Everyone knows that political responsibility includes lawmaking: in this regard, it is up to politicians to be attentive - not only at the level of principle but also of application - to the proper relationship between the moral and civil law, and to uphold the educational and cultural significance of the legal system.
We also point out that the best and most effective way to resist the attempt to treat the family and domestic partnerships equally and to "contain" the spread of the latter is to promote energetically and systematically a coherent family policy, understood, moreover, as the centre and driving force of all other social policies. To some, this view may seem exaggerated. But it actually corresponds to the truth of the fundamental, primordial and irreplaceable relationship between the family and society. Its consistent application leads to very precise measures that cover the entire range of family "rights" as such and concern, among other things, the home work, school, health and taxes. And it goes without saying that with these sorts of measures the policy reflects a basic sense of justice in acknowledging the fact that in Italy the family serves as the first, most extensive and most effective "social shock absorber": it is families that try to compensate for the faults and failings of the State, which would like to be a "social State", but too often is just a "welfare State".
In more energetically promoting a coherent family policy, it will also be necessary to respect an essential and indispensable prerequisite that consists in recognizing, protecting, appreciating and promoting the identity of the family as a natural society based on marriage, by drawing the sharpest line of demarcation between the family properly so-called and other forms of cohabitation, which by their nature deserve neither the name nor the status of the family. In doing so, Christians involved in politics, regardless of their party, must have the courageous ability to find - among themselves and with those of different beliefs who are seriously concerned about the common good - common and convergent lines of action and intervention.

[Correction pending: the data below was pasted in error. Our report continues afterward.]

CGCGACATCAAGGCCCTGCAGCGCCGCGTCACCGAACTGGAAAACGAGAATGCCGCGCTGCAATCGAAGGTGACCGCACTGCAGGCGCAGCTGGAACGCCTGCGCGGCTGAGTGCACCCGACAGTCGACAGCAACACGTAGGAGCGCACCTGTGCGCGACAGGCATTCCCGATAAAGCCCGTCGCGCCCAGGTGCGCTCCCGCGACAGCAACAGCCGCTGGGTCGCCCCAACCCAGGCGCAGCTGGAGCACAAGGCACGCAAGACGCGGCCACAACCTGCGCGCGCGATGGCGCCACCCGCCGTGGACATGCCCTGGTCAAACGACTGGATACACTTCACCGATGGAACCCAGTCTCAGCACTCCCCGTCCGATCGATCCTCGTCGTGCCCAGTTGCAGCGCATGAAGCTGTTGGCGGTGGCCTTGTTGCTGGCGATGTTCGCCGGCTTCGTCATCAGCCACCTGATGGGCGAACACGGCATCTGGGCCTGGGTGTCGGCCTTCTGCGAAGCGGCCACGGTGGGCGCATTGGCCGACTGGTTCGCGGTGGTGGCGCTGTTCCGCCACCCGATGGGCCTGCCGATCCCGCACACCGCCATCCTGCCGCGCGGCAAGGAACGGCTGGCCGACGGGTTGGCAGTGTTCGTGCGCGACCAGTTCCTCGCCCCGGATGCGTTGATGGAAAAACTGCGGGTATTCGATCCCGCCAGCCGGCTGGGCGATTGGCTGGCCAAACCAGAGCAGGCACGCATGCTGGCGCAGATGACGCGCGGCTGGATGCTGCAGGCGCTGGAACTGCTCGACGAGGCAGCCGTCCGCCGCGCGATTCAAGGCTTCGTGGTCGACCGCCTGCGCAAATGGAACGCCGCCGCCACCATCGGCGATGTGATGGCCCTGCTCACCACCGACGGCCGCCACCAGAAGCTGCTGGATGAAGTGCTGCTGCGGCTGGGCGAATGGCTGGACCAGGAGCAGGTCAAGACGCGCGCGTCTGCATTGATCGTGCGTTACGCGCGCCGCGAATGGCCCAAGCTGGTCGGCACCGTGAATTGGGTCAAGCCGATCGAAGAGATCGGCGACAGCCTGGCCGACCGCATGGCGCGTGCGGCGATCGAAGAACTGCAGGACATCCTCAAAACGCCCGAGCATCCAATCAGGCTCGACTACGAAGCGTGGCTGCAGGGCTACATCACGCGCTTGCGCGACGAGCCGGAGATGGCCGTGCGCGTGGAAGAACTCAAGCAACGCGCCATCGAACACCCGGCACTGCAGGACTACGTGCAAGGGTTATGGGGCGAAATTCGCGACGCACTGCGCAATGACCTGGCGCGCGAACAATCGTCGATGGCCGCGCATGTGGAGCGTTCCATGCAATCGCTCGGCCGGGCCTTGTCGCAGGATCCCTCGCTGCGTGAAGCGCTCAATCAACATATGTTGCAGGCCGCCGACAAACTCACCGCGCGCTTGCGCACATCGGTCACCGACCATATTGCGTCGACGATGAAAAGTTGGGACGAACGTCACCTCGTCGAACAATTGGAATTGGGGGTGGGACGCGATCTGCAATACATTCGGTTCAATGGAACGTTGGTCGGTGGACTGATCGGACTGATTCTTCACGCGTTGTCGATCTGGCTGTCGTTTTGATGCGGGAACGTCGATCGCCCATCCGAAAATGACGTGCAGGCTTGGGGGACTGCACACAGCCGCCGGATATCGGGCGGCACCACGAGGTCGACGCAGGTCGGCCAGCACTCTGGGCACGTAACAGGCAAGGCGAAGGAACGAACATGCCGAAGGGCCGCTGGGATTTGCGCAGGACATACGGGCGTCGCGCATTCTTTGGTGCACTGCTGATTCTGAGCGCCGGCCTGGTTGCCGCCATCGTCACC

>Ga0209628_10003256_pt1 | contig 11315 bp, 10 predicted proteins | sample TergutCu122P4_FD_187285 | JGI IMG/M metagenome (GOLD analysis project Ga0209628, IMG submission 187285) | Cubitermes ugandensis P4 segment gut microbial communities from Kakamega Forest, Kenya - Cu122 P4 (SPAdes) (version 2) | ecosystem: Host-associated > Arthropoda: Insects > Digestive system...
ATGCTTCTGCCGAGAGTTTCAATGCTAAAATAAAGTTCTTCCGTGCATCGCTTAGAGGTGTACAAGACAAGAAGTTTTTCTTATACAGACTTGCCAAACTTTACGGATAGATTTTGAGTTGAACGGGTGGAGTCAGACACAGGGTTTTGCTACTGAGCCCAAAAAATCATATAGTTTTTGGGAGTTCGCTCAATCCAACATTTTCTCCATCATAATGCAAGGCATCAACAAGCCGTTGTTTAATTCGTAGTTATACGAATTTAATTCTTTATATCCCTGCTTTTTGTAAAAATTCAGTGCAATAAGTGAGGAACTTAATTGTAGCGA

At the same time, they should not be afraid of tackling the problems concerning other forms of cohabitation, such as domestic partnerships. These problems must also be considered, especially since they are taking on real importance at the social level. But this should be done by referring to other criteria which ultimately concern the rights and duties of individuals and other particular social categories, but not the rights and duties of the family as such.